His Dark Materials is a fantasy book trilogy written by Philip Pullman. It consists of Northern Lights, The Subtle Knife, and The Amber Spyglass. Now, it has been adapted into a successful TV show of the same name. But, why did Pullman choose this name, His Dark Materials?
His Dark Materials is a reference to the John Milton poem Paradise Lost. This poem retells the biblical story of Adam and Eve and the Original sin. This is very on brand with the whole theme of Pullman’s trilogy, which takes on very religious and philosophical topics through the world of Lyra Belacqua. But this isn’t the only reason he chose it.
Milton’s poem is a masterpiece that has inspired many artists. Pullman as an English literature student, took inspiration from the meaning behind the poem and his own personal belief and poured it into his books. This article will discuss Paradise Lost and its connection to His Dark Materials.
What is Paradise Lost?
Paradise Lost is an epic poem written by John Milton. He was an English poet that lived in the 17th century. It is considered to be a masterpiece, and it was instrumental in solidifying Milton’s reputation as one of the greatest English poets of all time. The poem is about the biblical story of the Fall of Man. Adam and Eve are successfully tempted by the fallen angel Satan, and they are expelled from the Garden of Eden. But this poem has two narrative arcs, one about Satan and the other about Adam and Eve.
The poem’s beginning is about Satan and other fallen angels who have been banished from Heaven and now reside in Hell. They have a discussion, and they form a plan to corrupt God’s favorite new creation, humans. Another big topic in Milton’s poem is an Angelic War over Heaven which breaks out after Satan’s rebellion. In the last battle, the Son of God defeats all rebels and casts them to Hell.
After the purge, God creates the World and Adam and Eve. He gives them total freedom, with only one rule; they can’t eat from the tree of the knowledge of good and evil with the penalty of death. Regarding Adam and Eve, their story is a little different than the Bible. They live in Eden and are depicted as having romantic and sexual relationships while still being without sin. Adam and Eve have passions and distinct personalities. All is good until a serpent tempts Eve by preying on her vanity and tricking her with rhetoric.
After Eve has sinned, Adam decides he has to sin too, since Eve and he is like one. In Milton’s works, this makes Adam look like a hero because he decides if Eve has to, he will die too. But, on the other, he is made to be an even bigger sinner since he knows he will sin. The next morning they wake up feeling guilt and shame for the first time ever. After they are cast out of Eden, their relationship with God becomes more distant. God is now omnipresent but invisible.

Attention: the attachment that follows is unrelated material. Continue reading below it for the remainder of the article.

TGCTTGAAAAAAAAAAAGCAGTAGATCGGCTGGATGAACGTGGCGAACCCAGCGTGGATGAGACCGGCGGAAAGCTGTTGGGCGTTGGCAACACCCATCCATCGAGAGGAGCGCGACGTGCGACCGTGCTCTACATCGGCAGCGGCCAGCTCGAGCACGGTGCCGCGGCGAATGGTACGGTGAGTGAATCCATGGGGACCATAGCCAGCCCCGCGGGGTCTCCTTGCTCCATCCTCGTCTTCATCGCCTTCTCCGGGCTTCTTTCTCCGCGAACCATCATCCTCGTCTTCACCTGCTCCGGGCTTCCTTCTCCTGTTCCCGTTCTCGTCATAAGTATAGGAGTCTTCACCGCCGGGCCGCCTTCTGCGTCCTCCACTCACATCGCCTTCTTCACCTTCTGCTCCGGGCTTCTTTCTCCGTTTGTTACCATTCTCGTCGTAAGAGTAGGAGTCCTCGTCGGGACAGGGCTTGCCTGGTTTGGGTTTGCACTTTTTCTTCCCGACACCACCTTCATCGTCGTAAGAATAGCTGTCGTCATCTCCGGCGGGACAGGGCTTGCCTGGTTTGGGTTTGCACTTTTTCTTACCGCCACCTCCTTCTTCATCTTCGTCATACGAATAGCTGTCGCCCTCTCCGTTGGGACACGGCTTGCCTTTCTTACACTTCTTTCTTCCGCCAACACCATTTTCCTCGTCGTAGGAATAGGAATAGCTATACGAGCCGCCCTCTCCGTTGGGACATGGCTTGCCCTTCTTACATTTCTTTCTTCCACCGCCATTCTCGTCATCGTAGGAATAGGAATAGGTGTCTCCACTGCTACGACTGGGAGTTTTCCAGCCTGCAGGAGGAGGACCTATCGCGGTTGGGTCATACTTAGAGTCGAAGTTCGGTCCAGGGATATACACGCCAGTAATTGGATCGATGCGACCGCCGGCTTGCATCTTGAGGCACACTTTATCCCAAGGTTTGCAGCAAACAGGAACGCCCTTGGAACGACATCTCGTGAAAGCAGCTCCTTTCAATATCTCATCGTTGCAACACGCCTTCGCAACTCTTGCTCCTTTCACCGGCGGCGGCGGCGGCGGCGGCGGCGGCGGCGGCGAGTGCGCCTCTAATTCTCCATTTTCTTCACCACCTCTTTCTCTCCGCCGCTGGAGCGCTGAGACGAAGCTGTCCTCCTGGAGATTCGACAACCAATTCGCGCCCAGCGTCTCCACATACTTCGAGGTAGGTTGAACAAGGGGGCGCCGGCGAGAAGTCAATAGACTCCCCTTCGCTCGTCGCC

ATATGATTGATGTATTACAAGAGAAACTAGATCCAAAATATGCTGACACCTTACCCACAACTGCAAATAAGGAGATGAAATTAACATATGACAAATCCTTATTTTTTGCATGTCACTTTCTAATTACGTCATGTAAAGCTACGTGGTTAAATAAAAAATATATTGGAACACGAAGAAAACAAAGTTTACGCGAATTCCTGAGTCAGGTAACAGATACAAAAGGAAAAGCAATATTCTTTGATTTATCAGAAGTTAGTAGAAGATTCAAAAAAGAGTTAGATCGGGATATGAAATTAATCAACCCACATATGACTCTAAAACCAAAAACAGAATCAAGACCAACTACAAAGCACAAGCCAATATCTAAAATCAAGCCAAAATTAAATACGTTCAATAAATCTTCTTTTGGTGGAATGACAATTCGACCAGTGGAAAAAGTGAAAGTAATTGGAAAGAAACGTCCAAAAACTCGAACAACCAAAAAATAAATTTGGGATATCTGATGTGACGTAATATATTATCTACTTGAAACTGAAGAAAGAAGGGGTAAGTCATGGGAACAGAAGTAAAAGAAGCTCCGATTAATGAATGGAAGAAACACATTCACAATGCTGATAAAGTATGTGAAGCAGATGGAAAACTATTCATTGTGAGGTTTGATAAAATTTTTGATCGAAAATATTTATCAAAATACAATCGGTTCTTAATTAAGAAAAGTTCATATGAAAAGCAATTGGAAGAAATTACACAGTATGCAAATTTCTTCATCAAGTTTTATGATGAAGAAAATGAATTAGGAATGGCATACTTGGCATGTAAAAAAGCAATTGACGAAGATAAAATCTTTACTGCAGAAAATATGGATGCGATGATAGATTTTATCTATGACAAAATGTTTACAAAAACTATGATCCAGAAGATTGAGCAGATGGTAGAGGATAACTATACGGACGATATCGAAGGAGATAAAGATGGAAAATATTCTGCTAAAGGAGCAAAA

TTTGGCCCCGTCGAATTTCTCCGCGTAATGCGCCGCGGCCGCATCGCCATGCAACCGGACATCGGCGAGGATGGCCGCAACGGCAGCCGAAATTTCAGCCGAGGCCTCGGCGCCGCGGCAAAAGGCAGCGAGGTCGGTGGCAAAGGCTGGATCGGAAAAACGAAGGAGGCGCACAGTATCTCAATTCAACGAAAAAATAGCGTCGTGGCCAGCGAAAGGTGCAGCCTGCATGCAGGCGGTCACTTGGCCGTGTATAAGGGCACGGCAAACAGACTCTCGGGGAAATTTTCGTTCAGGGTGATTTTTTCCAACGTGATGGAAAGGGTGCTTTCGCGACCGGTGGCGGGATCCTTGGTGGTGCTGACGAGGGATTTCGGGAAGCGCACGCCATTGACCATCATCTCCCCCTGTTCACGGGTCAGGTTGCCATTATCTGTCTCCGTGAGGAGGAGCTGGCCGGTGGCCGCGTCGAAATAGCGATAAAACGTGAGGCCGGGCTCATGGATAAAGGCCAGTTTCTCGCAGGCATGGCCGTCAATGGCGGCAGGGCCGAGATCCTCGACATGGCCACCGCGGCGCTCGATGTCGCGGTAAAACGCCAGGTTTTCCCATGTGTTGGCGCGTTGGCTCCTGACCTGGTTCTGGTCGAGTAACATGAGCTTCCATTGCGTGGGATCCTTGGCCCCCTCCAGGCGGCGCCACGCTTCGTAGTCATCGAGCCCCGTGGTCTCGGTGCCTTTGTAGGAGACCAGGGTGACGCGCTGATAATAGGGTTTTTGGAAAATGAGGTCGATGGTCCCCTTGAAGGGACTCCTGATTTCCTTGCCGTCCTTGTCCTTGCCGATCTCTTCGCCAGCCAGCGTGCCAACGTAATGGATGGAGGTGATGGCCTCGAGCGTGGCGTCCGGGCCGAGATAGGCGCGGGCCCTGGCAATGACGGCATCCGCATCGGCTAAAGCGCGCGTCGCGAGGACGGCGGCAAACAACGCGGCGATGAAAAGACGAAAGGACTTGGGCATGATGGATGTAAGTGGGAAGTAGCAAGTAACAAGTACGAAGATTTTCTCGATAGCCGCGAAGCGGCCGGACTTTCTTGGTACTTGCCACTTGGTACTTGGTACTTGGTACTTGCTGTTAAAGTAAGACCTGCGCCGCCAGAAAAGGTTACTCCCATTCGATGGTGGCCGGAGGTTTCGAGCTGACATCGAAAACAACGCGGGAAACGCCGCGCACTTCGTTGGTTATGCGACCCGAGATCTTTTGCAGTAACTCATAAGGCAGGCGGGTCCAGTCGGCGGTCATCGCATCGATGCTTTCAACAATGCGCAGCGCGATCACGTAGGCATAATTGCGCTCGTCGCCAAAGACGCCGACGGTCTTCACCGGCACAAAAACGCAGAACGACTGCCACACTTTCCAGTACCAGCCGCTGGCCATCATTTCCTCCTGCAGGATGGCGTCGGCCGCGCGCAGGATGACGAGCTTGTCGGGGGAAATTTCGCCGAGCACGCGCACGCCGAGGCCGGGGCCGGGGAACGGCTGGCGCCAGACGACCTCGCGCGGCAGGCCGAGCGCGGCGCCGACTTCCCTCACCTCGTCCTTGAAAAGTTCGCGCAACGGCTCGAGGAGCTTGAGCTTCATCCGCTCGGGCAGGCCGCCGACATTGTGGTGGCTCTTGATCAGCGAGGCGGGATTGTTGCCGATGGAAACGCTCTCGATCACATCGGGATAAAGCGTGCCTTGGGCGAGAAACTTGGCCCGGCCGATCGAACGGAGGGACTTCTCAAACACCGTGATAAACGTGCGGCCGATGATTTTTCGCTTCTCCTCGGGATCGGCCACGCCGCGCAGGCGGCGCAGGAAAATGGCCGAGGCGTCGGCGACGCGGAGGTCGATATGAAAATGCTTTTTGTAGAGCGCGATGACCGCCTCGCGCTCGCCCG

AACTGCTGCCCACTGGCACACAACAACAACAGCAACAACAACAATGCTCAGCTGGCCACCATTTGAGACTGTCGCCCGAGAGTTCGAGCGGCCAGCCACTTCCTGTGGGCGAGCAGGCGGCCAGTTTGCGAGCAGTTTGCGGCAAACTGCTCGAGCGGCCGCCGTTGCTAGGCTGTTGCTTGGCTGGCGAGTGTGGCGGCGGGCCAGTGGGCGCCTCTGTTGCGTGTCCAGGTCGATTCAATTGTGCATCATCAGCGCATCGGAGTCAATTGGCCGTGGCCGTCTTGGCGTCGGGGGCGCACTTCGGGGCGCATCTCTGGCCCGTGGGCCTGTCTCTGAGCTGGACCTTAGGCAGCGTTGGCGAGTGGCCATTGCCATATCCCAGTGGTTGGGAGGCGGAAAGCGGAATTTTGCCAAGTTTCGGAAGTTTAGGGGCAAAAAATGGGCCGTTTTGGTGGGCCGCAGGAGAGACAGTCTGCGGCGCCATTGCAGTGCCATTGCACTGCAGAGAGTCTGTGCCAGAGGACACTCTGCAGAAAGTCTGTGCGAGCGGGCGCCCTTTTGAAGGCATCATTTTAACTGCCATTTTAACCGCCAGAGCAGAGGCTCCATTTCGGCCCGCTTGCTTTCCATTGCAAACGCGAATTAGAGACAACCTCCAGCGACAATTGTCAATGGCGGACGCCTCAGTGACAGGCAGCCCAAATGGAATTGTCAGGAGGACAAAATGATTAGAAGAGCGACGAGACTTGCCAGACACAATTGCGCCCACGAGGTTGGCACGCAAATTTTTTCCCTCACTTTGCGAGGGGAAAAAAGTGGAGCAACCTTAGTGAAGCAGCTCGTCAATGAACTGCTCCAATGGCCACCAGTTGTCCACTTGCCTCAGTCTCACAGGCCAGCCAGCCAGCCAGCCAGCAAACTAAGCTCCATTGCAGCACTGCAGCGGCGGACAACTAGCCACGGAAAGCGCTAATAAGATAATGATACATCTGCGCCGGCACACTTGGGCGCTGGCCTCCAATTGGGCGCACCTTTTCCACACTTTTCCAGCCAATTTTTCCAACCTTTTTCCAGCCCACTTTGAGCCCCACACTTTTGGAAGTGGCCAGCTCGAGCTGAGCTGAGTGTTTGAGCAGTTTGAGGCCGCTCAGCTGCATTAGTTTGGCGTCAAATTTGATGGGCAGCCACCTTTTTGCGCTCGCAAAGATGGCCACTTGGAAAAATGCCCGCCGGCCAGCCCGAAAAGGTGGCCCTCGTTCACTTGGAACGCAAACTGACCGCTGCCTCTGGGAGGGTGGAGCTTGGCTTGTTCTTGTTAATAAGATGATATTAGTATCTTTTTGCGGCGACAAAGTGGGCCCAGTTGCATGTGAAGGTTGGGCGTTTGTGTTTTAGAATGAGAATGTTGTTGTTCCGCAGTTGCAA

This short paraphrasing of Paradise Lost has very similar themes to the ones Pullman explores in his works. Subjects like the symbolism of Eve and the war in Heaven are at the center of His Dark Materials.
Why is His Dark Materials called that?
Philip Pullman was an English literature student at Oxford, which greatly shaped him as a writer. The trilogy story is closely related to Oxford, the city, and the university. Our main protagonists, Lyra and Will live in the location. He learned a lot about literature there, and Pullman himself shared his three biggest influences on His Dark Materials.
The first one was an essay On the Marionette Theatre by Heinrich von Kleist, the works of William Blake, and, most important, John Milton’s Paradise Lost. This influence can already be seen in the introduction, where Pullman adapts a famous description of Milton by William Blake to quip that he “is of the Devil’s party and does know it.” Next, let’s look at the lines from which Pullman took the expression His Dark Materials:
“Into this wilde Abyss,
The Womb of nature and perhaps her Grave,
Of neither Sea, nor Shore, nor Air, nor Fire,
But all these in their pregnant causes mixt
Confus’dly, and which thus must ever fight,
Unless th’ Almighty Maker them ordain
His dark materials to create more Worlds,
Into this wilde Abyss the warie fiend
Stood on the brink of Hell and look’d a while,
Pondering his Voyage; for no narrow frith
He had to cross.”
-John Milton, Paradise Lost, Book 2, lines 910–920
These lines talk about the tools, the dark materials God used to create new worlds. And in the quoted line, Satan is the one who is standing on the brink between Heaven and Hell, and he is contemplating his journey to find the world God created. This almost sounds like Lord Asriel. This can definitely be one of the explanations behind the name. But, over the years, the author explains that he also picked the phrase His Dark Materials because it reminded him of the dark matter of astrophysics. As we know, dark matter is also a very important theme in Pullman’s books, as they are the same as Dust. Dust is an elementary particle responsible for consciousness and was, in fact, itself conscious.
There are a few more interesting connections between Pullman and Milton. In Paradise Lost, the capital of Hell is called Pandæmonium, the same name as Lyra’s dæmon. Plus, the earlier name that was considered for the trilogy was The Golden Compass. This ended up being the title of the American edition of Northern Lights.
The golden compass is also a reference to Paradise Lost. God’s circle-drawing instrument is used to establish and set the bounds of all creation. Pullman definitely used his knowledge of literature to write His Dark Materials. This is why Pullman’s books are so rich and complex and will be read and analyzed by future generations.